The narrative was made all the more plausible by the realism of the environment. Every space in this room was believable, begging us to appreciate its details and play with its props. Thankfully, the goal-oriented nature of the tasks along with strong cluing made it easy to distinguish the relevant details from the general ambiance. The only issue with the set was a mid-game sequence that felt too small for larger groups to comfortably explore. This contrasted with the rest of the experience, which would both support and benefit from a large team.

The unique plot, authentic setting, and story-driven puzzle selection of Wong’s Chinese make it a highlight of the Dallas/ Fort Worth escape room scene and well worth a visit if you’re in the area.

Who is this for?

  • Story seekers
  • Puzzle lovers
  • Scenery snobs
  • Anyone curious about the inner workings of a Chinese food restaurant
  • Best for players with at least some experience
  • Players who don’t need to be a part of every puzzle
Continue reading “The Perfect Escape – Wong’s Chinese [Review]”

Red Door Escape Room – Entrapment [Review]

[At the time of this review, Red Door Escape Room was called The Escape Room Dallas Fort Worth.]

Another giant game in Texas.

Location: Dallas, Texas

Date played: November 2, 2015

Team size: up to 8; we recommend 4-5

Price: $25 per ticket

The Escape Room - Dallas Fort Worth Logo

Story & theme

Continuing the story from The Escape Room Dallas Fort Worth’s first episode, Confinement, Entrapment had us playing the role of private investigators looking into the crimes that we had previously uncovered.

Entrapment was far less dark and edgy than Confinement. It alluded to the themes from the first game, but never dove into them. It was a generally friendlier game.

The themes and setting were all over the place. There were three distinct locations in this room. Each one felt too different from the others, even though each one looked good individually.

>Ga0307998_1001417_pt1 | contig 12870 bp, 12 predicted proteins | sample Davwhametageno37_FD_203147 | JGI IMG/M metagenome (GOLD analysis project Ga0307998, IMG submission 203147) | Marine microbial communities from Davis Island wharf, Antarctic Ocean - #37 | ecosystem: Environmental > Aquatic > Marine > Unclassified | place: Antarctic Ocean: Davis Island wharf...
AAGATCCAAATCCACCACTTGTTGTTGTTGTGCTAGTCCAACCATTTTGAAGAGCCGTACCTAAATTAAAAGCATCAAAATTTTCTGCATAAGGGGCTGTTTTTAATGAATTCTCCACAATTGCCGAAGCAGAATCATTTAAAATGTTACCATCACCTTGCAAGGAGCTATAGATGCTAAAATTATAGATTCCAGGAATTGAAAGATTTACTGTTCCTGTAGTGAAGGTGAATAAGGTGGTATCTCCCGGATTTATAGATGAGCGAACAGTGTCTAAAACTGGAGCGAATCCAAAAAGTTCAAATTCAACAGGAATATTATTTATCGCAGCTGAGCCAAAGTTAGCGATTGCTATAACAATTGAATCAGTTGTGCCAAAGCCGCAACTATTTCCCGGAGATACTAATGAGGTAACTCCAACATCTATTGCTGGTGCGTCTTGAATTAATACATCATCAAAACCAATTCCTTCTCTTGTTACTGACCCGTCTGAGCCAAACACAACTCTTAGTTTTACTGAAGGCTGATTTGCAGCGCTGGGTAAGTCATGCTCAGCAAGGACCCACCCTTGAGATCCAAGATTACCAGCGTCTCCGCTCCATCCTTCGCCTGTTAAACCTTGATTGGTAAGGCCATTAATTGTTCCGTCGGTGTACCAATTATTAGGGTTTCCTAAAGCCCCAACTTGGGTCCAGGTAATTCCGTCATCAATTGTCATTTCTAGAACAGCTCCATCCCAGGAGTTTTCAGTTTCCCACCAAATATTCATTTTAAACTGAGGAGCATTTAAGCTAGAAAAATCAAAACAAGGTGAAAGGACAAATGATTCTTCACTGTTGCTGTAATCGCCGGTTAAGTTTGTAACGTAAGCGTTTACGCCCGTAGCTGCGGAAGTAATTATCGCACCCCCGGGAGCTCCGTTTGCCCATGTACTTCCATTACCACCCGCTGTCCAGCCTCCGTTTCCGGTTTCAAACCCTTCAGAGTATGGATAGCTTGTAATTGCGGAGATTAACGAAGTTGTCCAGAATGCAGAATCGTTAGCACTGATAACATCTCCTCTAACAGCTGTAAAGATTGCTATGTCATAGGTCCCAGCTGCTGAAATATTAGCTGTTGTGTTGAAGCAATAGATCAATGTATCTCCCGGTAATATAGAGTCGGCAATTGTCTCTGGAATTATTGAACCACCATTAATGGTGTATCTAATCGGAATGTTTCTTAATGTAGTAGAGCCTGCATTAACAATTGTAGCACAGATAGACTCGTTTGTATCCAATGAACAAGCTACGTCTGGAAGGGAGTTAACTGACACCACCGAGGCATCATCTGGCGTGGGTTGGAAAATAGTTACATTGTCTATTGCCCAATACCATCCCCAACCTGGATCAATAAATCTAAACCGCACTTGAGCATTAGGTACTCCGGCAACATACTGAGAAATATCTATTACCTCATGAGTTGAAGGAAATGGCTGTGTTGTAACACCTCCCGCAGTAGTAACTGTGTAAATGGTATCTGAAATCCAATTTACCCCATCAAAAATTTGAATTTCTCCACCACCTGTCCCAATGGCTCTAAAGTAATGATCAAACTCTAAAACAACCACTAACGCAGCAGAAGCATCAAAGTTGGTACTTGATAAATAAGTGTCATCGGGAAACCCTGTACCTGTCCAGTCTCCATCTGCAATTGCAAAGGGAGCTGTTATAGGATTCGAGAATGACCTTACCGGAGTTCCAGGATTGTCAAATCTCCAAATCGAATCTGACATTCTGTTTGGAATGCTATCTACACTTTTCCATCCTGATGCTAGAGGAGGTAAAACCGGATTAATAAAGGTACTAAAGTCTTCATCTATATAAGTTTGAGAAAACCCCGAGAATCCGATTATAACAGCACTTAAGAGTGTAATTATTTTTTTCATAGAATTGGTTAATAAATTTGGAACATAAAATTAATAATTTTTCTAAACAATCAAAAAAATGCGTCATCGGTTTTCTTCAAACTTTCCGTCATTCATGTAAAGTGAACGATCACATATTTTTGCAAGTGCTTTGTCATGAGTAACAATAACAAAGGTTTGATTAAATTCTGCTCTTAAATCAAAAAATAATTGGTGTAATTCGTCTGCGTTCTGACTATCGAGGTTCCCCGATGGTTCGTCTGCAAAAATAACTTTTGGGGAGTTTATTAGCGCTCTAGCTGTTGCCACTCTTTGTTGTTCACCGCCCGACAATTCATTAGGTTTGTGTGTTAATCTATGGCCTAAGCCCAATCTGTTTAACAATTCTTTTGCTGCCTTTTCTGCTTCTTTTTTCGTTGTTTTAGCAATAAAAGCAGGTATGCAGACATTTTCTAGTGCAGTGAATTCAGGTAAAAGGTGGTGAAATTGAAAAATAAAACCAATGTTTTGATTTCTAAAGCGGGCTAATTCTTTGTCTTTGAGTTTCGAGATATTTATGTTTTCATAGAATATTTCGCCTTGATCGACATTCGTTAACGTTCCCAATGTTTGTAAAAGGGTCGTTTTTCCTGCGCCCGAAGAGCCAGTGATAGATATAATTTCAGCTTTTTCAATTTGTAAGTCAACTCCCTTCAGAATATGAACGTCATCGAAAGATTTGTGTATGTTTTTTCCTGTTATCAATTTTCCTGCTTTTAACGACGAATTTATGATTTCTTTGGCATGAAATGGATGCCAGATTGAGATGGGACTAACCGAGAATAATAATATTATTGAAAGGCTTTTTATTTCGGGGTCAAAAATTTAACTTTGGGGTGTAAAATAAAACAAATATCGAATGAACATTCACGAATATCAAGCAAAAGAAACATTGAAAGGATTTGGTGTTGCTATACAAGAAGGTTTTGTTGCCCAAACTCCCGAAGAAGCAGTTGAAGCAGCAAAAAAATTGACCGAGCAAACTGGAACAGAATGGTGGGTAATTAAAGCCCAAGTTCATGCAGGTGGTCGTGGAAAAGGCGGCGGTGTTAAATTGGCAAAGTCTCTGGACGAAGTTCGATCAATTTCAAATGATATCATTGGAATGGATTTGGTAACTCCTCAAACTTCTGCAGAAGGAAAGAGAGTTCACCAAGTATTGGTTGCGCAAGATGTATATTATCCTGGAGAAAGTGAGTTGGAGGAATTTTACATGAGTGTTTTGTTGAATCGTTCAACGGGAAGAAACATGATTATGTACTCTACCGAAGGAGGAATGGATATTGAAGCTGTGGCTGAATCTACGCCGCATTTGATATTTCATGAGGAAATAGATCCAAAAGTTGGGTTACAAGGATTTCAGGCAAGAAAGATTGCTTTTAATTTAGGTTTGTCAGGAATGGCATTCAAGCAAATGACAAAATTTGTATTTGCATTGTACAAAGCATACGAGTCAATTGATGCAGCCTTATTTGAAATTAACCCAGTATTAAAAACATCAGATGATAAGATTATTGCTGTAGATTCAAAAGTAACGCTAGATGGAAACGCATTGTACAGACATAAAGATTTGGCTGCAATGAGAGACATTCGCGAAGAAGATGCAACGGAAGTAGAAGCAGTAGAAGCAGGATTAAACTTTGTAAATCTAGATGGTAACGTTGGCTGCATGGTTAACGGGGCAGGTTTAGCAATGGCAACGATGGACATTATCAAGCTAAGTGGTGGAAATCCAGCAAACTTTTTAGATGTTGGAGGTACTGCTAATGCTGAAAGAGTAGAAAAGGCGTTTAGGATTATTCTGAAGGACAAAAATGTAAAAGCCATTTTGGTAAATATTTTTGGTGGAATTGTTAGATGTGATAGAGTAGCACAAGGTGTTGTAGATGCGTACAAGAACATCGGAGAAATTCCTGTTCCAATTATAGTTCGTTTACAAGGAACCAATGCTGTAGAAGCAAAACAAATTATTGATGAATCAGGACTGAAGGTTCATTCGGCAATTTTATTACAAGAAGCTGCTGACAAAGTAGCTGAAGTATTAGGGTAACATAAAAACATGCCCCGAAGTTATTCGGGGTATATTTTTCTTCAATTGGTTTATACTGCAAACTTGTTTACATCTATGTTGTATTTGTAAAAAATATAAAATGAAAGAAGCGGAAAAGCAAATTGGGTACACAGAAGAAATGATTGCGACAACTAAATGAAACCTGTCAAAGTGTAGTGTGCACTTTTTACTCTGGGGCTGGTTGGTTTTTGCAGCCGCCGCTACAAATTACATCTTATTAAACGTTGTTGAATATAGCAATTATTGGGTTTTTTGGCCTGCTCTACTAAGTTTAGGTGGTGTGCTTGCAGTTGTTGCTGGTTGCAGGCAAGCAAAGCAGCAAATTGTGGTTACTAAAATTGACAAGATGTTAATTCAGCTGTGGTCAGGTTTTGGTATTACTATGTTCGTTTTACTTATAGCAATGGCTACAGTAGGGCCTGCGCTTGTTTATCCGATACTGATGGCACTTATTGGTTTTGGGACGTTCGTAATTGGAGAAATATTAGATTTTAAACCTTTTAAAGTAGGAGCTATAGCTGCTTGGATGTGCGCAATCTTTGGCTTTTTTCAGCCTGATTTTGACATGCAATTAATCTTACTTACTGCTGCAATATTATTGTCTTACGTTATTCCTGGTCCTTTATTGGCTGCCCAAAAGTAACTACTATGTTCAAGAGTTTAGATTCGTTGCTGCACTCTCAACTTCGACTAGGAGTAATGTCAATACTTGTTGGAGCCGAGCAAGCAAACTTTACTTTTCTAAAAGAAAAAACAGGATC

The Escape Room Dallas Fort Worth – Entrapment

Still huge

This was another massive game. Because Texas.

However, in spite of Entrapment’s size, there was one point when it became cramped and we experienced a tedious bottleneck.

Ranging quality

The puzzles in Entrapment were far more diverse than those found in Confinement.

There were a lot of incredible puzzles with interesting and unusual clues. There were also a few unexpected devices that added to the intrigue of the experience.

On the flip side, Entrapment hit its low points when the game leaned too heavily on devices. There was a point in the game where we had to ask for a hint just to make sure we knew how to use a device. Later, we were held back because we weren’t familiar with how to operate an unusual lock (which is one of my pet peeves).

Should I play The Escape Room Dallas Fort Worth’s Entrapment?

Entrapment was more family friendly than Confinement. It offered attractive settings and a number of interesting puzzles.

I wish it were as consistent as Confinement was, but the gameplay was held back by its reliance on more gimmicky locks and contraptions.